There is a huge gap between pocketable and mobile. If the device is pocketable (cell, pdas, mp3 players), people accept limited but well-done functions, want at least 10 hours of battery life, and costs $400-500 or less. If it is mobile, people will compare it against laptops, where you get full functionality, about 4 hours of battery life, and costs $600 and up. The laptop market is much smaller than pocketable. Too big to be pocketable, UMPCs will be compared against laptops, and the differences today are just not dramatic. But MS seems happy to push this product out today with 2-3 hr battery life and closer to $1000 cost.

    If MS had a good grip of market needs and wants, it might’ve chose to wait for tech to be ready or cheaper, so that it could use Core Solo, Windows Vista, low-power 802.11n, 1″ hard drives or NAND flash, etc. Then it might’ve had a blockbuster product on introduction when compared to laptops or pocketables. Instead today, people are shrugging and saying wait for v2 or v3. Certainly, no one can conceive of how this “changes your life”. So it just looks like technology for technology’s sake, and only the gadget geeks buy that.

    I wonder if someone could dig out the story of why Dell, HP, Gateway, Fujitsu, Acer, etc, are not even involved.

  9. me reads this on my vx6600, kinda slow, but does the job. when is some EVDO provider (c’mon Sprint i really wanna switch to ya if only i can hear you now) gonna come out with a faster 5.0 w/ as much screen real estate as my puppy here? it’s almost been a year and i’m itching to upgrade

  10. Om, I agree. Microsofts device is priced a bit to high. I heard CBS or NBC’s news report yesterday that said that Microsoft found that soccer moms who had a couple minutes to spare in between soccer practices and other chores loved the device. So maybe thats microsofts real target market.

    Sony ready miss an opportunity. They have really got to let go of their walled garden thinking. With a larger hard drive and some UI improvements the PSP would be the must have device. Hopefully Sony will ignore their RIAA hugging half and improve on a decent device.

  11. Why do you love the PSP but think this is a dud? Price? That’s because the PSP is subsidized. But imagine if this was subsidized by a carrier and you could pick it up for 200-300 dollars and a data plan?

  12. I think many people made their own assumptions on Oregami’s target market and made their own comparisons between Oregami vs. iPod, Oregami vs. PSP, etc.

    It is what it is, folks! Love it or hate it, but it’s a one of the first of a family of devices to be introduced n the coming year. Microsoft gets critized when they catch on a trend a bit too late as well as when they innovate. Apple, on the other hand, can make no mistakes, eh?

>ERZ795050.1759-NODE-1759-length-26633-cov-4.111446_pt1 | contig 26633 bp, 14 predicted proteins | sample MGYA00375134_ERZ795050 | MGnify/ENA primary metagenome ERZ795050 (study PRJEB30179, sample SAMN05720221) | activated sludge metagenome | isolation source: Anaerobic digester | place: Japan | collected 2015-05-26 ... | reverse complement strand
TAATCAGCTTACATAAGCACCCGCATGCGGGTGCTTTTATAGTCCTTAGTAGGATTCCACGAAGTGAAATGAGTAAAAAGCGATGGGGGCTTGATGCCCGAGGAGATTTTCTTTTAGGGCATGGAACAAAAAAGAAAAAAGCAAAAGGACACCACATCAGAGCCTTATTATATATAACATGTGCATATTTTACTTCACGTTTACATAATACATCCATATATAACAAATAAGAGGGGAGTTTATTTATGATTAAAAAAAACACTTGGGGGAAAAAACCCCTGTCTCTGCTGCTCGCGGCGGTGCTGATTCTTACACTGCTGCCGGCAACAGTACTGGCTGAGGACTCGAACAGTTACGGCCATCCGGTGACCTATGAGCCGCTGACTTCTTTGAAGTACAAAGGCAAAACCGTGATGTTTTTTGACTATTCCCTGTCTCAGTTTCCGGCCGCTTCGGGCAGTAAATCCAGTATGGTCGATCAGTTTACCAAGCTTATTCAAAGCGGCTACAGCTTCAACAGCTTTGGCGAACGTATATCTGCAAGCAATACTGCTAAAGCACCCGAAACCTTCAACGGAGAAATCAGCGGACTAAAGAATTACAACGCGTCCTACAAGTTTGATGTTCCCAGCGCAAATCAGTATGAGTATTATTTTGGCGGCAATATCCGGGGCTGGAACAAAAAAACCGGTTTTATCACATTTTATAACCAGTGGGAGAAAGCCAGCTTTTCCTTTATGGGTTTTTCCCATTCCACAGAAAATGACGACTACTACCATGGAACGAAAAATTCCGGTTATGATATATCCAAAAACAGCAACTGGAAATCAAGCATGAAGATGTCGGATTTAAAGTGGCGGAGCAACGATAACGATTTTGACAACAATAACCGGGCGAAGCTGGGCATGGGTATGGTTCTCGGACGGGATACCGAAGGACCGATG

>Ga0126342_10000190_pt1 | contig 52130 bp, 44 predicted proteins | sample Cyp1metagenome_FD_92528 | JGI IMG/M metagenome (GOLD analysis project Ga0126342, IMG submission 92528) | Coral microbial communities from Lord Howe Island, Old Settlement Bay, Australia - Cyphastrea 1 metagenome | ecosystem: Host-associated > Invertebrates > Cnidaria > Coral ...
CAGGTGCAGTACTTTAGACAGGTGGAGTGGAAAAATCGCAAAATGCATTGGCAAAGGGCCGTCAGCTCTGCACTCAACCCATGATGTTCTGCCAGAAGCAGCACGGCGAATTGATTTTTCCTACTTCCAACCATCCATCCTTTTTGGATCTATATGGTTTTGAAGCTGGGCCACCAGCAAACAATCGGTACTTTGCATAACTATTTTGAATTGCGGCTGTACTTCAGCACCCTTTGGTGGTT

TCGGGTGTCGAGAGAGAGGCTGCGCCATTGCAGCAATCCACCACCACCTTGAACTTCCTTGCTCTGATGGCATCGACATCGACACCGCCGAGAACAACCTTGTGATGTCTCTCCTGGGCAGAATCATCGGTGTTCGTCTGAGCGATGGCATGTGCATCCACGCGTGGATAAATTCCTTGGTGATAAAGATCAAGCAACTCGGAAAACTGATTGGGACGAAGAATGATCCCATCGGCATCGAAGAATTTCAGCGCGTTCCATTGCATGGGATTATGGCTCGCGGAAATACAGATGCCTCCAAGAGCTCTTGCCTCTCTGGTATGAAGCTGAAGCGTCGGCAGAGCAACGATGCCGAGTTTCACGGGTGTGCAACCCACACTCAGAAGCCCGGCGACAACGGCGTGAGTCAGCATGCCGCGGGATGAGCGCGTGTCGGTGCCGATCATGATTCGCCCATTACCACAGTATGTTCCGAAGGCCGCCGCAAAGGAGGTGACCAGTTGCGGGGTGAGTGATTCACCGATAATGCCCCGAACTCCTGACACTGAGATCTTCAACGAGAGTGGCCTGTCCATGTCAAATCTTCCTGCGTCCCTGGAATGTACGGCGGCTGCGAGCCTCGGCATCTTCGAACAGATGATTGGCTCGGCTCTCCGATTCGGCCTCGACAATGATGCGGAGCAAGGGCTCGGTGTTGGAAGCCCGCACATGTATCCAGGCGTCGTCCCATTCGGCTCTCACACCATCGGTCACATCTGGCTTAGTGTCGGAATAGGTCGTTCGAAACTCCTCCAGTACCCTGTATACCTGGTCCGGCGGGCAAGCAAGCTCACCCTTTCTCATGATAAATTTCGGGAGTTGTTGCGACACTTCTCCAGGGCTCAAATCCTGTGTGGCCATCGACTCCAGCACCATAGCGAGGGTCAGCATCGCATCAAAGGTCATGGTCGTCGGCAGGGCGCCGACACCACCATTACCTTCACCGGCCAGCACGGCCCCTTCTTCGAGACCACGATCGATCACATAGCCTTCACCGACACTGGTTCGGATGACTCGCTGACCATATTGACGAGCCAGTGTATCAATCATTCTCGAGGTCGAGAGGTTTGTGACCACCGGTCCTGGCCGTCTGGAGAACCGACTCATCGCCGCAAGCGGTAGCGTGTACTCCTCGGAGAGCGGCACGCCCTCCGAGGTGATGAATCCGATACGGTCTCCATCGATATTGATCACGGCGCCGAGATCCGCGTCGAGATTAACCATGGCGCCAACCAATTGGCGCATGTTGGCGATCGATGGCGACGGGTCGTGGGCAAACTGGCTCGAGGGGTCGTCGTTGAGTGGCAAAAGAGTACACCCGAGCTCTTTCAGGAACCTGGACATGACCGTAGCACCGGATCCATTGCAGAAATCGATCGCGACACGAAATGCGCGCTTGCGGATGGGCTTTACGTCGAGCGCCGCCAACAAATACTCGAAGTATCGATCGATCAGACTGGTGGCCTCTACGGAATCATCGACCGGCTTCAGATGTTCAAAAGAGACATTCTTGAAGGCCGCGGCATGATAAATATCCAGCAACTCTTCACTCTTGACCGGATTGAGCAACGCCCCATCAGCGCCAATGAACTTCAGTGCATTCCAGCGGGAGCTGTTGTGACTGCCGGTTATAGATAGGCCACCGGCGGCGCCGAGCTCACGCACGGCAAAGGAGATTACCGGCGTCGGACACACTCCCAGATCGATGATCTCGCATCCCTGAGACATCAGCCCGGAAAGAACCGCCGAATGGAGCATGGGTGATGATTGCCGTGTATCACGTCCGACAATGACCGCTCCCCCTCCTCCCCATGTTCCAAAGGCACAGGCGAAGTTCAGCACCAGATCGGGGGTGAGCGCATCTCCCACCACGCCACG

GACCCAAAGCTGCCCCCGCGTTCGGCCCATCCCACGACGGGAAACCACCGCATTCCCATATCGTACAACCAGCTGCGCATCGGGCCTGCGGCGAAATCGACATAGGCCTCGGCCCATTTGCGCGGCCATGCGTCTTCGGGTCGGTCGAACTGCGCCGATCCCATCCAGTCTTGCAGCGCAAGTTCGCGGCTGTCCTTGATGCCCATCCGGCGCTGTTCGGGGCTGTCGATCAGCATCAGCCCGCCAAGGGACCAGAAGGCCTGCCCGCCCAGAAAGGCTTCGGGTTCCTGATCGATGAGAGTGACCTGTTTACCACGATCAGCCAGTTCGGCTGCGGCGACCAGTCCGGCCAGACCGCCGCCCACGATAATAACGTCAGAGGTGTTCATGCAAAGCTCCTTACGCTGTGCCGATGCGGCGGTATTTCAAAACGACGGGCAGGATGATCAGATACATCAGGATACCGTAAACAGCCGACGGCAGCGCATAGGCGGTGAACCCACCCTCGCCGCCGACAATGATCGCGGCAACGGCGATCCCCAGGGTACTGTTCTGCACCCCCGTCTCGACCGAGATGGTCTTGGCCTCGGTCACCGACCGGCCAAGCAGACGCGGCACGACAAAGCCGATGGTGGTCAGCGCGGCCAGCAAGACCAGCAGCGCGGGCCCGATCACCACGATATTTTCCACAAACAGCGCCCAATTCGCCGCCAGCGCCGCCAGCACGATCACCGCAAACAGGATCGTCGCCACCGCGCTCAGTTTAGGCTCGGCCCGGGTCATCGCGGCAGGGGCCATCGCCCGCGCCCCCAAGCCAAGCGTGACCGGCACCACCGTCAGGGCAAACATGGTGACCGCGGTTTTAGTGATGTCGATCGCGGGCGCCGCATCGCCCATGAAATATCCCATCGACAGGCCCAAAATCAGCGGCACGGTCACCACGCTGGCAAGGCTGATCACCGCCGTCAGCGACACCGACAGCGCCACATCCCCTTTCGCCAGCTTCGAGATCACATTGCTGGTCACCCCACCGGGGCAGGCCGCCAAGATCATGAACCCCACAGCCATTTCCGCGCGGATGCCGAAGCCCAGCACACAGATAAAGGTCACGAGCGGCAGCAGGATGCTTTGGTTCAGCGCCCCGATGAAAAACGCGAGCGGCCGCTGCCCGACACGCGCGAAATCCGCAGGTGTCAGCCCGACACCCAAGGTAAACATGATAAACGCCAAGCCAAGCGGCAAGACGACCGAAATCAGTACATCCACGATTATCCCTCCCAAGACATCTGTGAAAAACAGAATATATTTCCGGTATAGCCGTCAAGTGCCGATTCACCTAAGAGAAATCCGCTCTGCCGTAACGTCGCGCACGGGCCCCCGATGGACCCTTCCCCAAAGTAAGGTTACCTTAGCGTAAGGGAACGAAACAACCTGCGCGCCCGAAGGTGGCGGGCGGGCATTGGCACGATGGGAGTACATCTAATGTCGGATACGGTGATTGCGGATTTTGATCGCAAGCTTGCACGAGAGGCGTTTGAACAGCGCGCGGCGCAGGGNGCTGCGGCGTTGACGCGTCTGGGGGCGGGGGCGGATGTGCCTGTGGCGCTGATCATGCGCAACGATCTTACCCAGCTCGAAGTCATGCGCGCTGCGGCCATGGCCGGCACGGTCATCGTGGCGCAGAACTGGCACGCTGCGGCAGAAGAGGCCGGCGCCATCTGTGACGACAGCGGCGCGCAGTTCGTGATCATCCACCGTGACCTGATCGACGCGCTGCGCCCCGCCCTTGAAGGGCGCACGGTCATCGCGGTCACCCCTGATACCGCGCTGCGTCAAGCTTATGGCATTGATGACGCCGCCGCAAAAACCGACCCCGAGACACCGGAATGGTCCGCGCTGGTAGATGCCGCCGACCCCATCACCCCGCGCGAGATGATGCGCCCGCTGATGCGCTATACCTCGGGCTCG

I think everyone should take off their polarizer lenses and look at these gadget for what they are and not who’s behind them.

    Remember Newton? hmmm, no keyboard, about a $1000 when a grand was a lot more. Oh, what about the Apple Cube … that was a big success, wasn’t it? Do I need to say more? ;) Do we hate Apple for those silly mistakes? No, because these mistakes are by-product of innovation (not suggestion Oregami is the same). Microsoft is on the same path … at least when it comes to hardware.

    Hopefully the Oregami will lead the way for much better devices in this category, whether from Microsoft, Apple or Sony.


  13. Jacob Varghese

    Near instant-on bootups can be acheived just by placing the OS on a flash card. We’re heard about this forever, but we still don’t have a PC that does it.

  14. Couldn’t agree more, but I’m not sure that it even needs a hard drive, but thats ok. Why not just take the idea of a full-featured PDA, like a Dell Axim X50v and enlarge the screen? What is so wrong with instant-on operating systems? No one will like a handheld device that takes 5 minutes to boot. They are simply trying to be too much to too many people – all we are looking for is a digital assistant that is a little larger – they can already surf the web, check email, and play videos and music. Is it really that hard to figure out?

  15. Jacob Varghese

    I don’t think they want to use a different OS – it’s meant to be able to function as an ultra-mobile PC. I just think they need to tweak the OS to be work more efficiently on a UMPC platform – who knows they might have done that very thing. We haven’t actually tried out the device to judge the usability yet. Hopefully it has a simpler interface at startup for media viewing that gives way to XP when needed.

    Outside of the OS, I’m more concerned about the form – lack of keyboard. I’m a little surprised that they couldn’t fit in at least a thin keyboard which could then double as a screen cover. It would have added much to the usability of the device. I would prefer a widescreen 10″/12″ thin laptop – Sony or the new MAC iBooks. You would need a messenger bag or similar to carry around this device anyways – why wouldn’t you want a more useful one?

    Not sure there is much of a market for this. Too big to carry around in your pocket and too small and keyboardless to be used as an ultra-mobile laptop.

  16. I think Sony was (and still is) torn between making the PSP a gaming device or multimedia device. They are charging $20 for software to help you move media to the device while Apple gives iTunes away for free.

    Plus, adding a hard drive to the PSP would add $80-90 to the bill of materials cost, which would push the retail price past $300. Very expensive for just portable gaming, but right around the mark for portable media…

  17. Om,

    Give Sony 6 to 8 months and you will see the new and improved PSP2 that will show MSFT and Intel what Ulta Mobile truly is. Your right about the idea of a new OS. Apple gets it, Sony gets in and Sony understands that if content providers like Google Video continue to show PSP love that they still have a fighting chance own this space.

    I’m sure in the coming week the Origami MADNESS will end when these Gates lovers begin to understand that the device is not that innovative and that their lust for the device was really just joy that MSFT might of developed something that had the potential to be cool. The new video iPod will kick them in the gut. The PSP2, and its integration with the PS3 will slap them back to sanity and once again show them that the Origami was MSFT’s best last hope…